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Groundwork: Timing the tubers


Cindy Brown conducts the volunteers at the heat battered veggie plot at Green Spring Gardens in Northern Virginia. (Adrian Higgins/The Washington Post)

Vegetable gardening is about timing. The season waits for no one. You have a window but not a full-blown fenestration, so if you didn't get your potatoes in last month, you have another couple of weeks to order, receive and plant your spuds. (Organically grown varieties from the supermarket will work just as well as expensive seed potatoes if you pot them up and water them, and wait for sprouts before planting.) If you have room for just one variety, make it a fingerling. Waxy, buttery, sweet, the fingerling potato is the epitome of the fresh gourmet article. Russian Banana is a classic fingerling variety.

Recipe Included

Fertile, deeply dug soil is the order of the day, but potatoes should be set low enough that you can add soil to the stems as the plants grow. You might need to hill your potato rows two or three times as the tubers grow. The object is to prevent potatoes from breaking the soil surface, where the sunlight will turn them green and inedible.

If you plant them in a raised bed (perhaps framed in planks) you can leave room to raise the entire soil surface as the potatoes grow. Potatoes are easy and willing; just keep their bed weeded and regularly watered. Potato plants become stressed when the watering is uneven, and the potato beetle problems will inevitably worsen if the plants are allowed to dry out. A light mulch of straw will help. Do, though, police the patch for this striped beetle. They are controlled by hand picking the adult beetles and squashing the eggs, which are small, yellow and clustered on the underside of the leaves.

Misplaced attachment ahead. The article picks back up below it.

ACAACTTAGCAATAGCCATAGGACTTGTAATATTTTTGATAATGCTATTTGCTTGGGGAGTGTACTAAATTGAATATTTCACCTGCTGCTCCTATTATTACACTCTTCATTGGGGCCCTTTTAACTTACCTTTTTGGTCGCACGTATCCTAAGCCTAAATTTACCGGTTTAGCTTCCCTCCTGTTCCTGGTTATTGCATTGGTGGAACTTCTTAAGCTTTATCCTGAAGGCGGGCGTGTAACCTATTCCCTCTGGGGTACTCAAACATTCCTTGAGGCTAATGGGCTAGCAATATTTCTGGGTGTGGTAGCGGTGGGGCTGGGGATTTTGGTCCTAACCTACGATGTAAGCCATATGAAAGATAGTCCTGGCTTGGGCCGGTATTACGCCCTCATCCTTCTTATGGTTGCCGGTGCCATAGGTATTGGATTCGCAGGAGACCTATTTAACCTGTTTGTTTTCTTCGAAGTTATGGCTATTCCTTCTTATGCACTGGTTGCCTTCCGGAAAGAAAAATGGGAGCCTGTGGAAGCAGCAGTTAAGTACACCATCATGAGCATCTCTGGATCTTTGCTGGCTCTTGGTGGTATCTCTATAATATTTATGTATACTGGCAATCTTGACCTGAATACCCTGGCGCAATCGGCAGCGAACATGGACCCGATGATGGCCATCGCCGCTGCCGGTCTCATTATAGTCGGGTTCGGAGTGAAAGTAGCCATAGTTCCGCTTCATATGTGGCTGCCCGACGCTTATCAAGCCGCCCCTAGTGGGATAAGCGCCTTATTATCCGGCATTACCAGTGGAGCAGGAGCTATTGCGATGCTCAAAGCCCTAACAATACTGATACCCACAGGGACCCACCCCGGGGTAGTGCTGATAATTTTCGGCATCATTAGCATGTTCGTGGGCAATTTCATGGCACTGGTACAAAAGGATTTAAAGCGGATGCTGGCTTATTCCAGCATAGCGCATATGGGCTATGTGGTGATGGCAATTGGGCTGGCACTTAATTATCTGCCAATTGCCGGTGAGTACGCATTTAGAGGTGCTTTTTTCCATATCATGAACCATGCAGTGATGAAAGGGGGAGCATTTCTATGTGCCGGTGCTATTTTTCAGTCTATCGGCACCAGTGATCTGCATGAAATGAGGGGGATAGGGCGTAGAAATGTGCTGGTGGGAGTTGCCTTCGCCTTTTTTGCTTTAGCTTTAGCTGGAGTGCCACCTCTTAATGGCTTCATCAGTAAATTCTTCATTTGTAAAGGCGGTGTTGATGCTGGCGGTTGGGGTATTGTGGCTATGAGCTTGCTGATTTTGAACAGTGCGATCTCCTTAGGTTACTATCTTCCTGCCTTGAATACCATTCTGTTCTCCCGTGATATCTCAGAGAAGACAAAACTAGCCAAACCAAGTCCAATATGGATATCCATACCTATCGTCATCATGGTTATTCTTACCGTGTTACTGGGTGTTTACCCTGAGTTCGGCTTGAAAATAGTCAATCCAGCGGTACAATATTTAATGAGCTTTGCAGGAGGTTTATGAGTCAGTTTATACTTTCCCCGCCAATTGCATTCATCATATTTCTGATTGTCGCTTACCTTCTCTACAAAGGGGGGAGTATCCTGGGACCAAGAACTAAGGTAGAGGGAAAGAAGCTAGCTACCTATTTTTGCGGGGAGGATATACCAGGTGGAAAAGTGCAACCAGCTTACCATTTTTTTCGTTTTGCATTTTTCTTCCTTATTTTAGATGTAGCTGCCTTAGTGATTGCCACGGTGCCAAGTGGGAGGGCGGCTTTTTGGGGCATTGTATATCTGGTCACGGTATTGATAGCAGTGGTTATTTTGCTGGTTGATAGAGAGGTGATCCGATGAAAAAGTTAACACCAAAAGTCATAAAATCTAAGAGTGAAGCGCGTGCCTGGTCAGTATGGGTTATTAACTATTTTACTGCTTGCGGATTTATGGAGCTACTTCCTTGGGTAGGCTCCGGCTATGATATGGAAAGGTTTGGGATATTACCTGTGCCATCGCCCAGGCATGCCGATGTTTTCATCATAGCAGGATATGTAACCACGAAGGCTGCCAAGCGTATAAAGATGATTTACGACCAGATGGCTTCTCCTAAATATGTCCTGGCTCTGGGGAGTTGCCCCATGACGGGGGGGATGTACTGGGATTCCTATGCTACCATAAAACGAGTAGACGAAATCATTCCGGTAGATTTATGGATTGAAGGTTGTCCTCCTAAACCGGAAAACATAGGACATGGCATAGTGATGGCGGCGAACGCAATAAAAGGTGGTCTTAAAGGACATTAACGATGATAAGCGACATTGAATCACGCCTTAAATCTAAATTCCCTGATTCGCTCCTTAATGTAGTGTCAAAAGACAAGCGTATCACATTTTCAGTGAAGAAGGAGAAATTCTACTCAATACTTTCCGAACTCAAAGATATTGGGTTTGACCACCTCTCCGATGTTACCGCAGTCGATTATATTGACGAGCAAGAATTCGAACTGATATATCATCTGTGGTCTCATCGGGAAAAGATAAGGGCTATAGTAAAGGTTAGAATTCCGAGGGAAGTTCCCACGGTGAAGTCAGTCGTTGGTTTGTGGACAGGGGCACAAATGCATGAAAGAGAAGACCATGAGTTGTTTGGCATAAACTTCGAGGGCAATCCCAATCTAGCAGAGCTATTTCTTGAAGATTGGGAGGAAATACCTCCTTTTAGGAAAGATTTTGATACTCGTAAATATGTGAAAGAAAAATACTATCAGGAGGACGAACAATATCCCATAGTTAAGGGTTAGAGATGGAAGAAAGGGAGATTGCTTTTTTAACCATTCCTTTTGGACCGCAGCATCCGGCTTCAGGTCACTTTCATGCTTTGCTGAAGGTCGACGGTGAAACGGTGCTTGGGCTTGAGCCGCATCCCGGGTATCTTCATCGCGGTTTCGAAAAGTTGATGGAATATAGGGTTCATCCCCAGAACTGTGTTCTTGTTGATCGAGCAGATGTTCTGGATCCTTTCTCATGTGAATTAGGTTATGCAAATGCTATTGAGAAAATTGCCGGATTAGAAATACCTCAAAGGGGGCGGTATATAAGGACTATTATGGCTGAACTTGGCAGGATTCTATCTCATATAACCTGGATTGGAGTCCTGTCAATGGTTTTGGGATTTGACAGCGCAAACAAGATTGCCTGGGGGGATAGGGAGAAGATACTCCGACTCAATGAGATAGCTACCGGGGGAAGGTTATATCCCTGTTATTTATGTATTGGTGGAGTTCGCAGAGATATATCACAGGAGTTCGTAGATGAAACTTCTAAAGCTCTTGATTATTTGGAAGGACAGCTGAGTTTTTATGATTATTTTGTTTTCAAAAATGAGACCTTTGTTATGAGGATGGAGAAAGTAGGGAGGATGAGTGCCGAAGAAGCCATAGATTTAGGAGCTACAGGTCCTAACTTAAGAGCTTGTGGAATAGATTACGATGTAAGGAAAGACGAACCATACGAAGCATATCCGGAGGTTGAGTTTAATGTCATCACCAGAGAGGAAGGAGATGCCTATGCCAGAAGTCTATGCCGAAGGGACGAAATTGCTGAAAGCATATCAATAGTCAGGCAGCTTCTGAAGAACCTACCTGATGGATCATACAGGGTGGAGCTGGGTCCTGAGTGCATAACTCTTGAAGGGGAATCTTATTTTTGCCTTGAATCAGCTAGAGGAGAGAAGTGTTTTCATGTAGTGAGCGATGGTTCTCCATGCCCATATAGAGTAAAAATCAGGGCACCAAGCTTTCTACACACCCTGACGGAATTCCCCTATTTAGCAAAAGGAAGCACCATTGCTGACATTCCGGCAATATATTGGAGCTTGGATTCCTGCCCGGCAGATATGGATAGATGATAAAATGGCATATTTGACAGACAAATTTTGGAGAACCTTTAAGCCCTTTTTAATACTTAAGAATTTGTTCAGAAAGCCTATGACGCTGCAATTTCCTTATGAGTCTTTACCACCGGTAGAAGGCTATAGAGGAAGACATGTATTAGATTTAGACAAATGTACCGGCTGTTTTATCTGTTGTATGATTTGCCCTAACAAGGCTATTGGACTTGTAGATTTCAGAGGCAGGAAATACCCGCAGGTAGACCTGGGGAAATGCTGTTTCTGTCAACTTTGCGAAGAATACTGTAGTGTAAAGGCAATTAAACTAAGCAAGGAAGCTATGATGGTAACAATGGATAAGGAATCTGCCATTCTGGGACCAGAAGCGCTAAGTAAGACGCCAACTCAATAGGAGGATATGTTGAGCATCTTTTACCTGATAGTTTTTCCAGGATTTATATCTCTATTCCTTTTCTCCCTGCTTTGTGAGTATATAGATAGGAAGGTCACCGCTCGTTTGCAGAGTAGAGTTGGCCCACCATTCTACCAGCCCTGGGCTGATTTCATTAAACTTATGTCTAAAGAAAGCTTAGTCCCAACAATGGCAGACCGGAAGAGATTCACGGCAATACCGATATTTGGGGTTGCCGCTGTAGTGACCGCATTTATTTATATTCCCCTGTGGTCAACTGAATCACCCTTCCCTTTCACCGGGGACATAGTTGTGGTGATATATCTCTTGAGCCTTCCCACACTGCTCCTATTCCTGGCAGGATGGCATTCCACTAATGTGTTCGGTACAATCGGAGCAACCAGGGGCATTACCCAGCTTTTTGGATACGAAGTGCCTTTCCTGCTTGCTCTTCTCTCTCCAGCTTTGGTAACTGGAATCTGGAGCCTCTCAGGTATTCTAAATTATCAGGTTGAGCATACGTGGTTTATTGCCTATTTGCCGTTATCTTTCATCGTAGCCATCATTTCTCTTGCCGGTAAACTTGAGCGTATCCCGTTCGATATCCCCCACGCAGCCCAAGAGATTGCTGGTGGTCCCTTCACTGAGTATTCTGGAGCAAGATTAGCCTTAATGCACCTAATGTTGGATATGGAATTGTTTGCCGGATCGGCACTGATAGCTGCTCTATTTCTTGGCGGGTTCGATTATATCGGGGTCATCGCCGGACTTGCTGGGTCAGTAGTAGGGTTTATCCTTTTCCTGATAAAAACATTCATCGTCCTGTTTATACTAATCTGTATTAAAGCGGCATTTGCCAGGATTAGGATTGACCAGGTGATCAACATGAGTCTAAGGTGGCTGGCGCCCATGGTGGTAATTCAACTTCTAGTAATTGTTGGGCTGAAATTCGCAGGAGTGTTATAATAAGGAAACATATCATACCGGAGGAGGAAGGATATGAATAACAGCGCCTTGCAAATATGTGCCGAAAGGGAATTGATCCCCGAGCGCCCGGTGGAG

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With the lower leaves removed and the stem covered, the potato will grow roots and tubers along the length of its buried stalk. (Adrian Higgins/The Washington Post)

The spud here is probably Red Bliss, part of a batch that was put into winter storage and then forgotten. When it was found, it had begun to soften and sprout, so Cindy Brown potted it up and grew it on in the greenhouse at Green Spring Gardens.

It goes in too lanky, at 18 inches, but is buried six inches with the lower leaves removed. You would normally set the spuds directly into the ground, being careful not to damage the fresh sprouts when handling, or allow a little growth before planting in March and April. You want to see some active growth before putting them in the ground to reduce the risk of rotting. You can get two or three seed potatoes out of one, by slicing them to leave sprouts, but I don't like to do this, I think it increases the risk of rot, and I try to get small potatoes and plant them intact.

The gardener has been cheated of the spring. Last week's heat wave was most unwelcome, to say the least, and has condensed everything. Gardeners are out of sorts, and if you look at its consequences at Green Spring, you can understand why. Overwintering greens have bolted, but so too have certain cool-season cabbage family plants put in last month, namely some Asian greens and broccoli raab. Harlequin bugs have arrived already, and last year's leeks were screaming to be harvested, which they were.

Brown has not even had a chance to remove some of the suckers from the hop vines before the heat induced excessive growth. "We have been hit by both ends," she laments. "We couldn't get out here early because of the cold and now we are dealing with the heat."